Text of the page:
This story was originally published by Chalkbeat Colorado. More at chalkbeat.org.
When Amie Seese moved into a new job at Mrachek Middle School in Aurora last spring, the goal was for her to spend this school year improving special education programming.
She created a spreadsheet and was eager to track which students were struggling the most and in what areas, after last year’s disruptive learning. She said it’s been trickier this year to identify students who have special needs — it’s sometimes unclear if a student has a disability or just needs more learning time to catch up after an unconventional year.
But her work this year hasn’t been what she anticipated. For the past three weeks she’s been substituting for a special education classroom whose teacher left mid-year. She said it’s unclear if the school will actually be able to hire a replacement so she can return to her data work.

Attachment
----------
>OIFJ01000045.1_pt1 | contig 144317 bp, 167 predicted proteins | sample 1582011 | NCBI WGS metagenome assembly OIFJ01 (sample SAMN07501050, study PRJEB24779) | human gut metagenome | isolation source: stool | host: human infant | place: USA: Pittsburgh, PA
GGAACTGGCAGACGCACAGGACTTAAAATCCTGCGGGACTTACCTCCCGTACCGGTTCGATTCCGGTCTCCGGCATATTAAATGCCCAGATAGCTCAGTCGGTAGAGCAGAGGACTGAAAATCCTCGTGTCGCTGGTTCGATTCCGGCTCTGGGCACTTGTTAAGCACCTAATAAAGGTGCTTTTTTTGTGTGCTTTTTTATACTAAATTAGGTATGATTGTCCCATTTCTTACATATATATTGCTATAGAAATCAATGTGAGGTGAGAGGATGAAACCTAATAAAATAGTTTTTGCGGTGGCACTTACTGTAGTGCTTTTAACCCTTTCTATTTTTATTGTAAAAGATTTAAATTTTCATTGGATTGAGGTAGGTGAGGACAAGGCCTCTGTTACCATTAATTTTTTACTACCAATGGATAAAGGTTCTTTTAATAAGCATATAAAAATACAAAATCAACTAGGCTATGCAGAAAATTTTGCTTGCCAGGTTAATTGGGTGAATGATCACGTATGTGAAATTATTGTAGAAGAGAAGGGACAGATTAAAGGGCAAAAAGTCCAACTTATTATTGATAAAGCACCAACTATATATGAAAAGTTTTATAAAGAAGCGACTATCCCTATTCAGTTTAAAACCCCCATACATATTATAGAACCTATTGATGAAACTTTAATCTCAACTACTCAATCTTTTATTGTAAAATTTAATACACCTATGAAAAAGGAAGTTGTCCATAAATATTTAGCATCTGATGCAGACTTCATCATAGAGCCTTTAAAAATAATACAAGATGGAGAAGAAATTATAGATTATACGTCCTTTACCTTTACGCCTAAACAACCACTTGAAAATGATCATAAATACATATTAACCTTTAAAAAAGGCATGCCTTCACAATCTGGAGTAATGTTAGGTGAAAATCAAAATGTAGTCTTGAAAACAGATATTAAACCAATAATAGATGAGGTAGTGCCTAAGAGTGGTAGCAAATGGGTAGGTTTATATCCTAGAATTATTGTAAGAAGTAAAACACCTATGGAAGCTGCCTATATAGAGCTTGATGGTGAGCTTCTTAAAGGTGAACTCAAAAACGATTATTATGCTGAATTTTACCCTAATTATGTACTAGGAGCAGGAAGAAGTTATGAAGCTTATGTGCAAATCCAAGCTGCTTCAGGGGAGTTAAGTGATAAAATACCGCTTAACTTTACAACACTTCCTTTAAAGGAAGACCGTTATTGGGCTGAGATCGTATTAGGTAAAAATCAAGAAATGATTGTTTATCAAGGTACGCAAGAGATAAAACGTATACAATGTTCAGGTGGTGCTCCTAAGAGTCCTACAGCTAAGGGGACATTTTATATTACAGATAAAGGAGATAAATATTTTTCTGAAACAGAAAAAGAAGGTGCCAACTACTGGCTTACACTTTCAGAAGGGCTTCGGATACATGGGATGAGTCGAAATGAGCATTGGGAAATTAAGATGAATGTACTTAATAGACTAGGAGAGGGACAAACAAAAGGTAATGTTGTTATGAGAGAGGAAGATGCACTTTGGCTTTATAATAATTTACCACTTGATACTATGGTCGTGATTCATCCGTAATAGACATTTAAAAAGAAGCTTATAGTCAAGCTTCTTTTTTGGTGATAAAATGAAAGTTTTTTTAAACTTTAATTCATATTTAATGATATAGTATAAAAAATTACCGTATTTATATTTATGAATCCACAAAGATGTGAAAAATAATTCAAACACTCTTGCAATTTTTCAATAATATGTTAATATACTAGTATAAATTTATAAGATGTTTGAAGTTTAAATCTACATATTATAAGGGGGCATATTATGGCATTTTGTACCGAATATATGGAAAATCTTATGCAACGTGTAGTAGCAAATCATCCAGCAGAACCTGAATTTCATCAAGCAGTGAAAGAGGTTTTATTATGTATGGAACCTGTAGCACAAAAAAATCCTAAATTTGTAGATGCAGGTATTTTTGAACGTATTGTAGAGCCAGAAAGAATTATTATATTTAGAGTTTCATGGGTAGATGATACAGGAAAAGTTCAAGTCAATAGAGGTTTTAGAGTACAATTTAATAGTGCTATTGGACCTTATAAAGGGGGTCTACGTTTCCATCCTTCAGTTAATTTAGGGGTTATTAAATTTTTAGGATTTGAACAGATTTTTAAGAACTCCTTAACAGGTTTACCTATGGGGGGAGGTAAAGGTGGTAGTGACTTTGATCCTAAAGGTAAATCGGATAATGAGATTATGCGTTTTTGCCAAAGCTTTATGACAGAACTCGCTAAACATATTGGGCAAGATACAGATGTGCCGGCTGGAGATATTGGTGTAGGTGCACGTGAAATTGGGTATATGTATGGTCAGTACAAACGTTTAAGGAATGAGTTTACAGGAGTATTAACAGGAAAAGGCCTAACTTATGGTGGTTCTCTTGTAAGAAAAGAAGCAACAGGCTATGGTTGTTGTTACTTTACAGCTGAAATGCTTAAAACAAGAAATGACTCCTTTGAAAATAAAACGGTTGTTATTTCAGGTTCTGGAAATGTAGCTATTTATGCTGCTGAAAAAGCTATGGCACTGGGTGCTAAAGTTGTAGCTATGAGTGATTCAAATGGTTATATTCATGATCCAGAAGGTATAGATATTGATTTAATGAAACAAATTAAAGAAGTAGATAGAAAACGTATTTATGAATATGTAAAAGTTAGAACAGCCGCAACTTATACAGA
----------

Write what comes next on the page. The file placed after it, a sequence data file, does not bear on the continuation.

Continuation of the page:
“It feels a little bit hopeless,” Seese said.
In a year when so many students are struggling, specialists like Seese, including those who pull students out of class to give them more targeted teaching, are essential to getting them back on track. But as Aurora deals with the nationwide struggle to find enough substitute teachers, the district’s interventionists and learning specialists frequently are being asked to lead classrooms instead of working individually with students or helping teachers tailor their lesson plans.
The Aurora district knew that intervention work was going to be critical to helping students catch up. Some schools hired additional specialists, and many are offering tutoring on weekends or after school.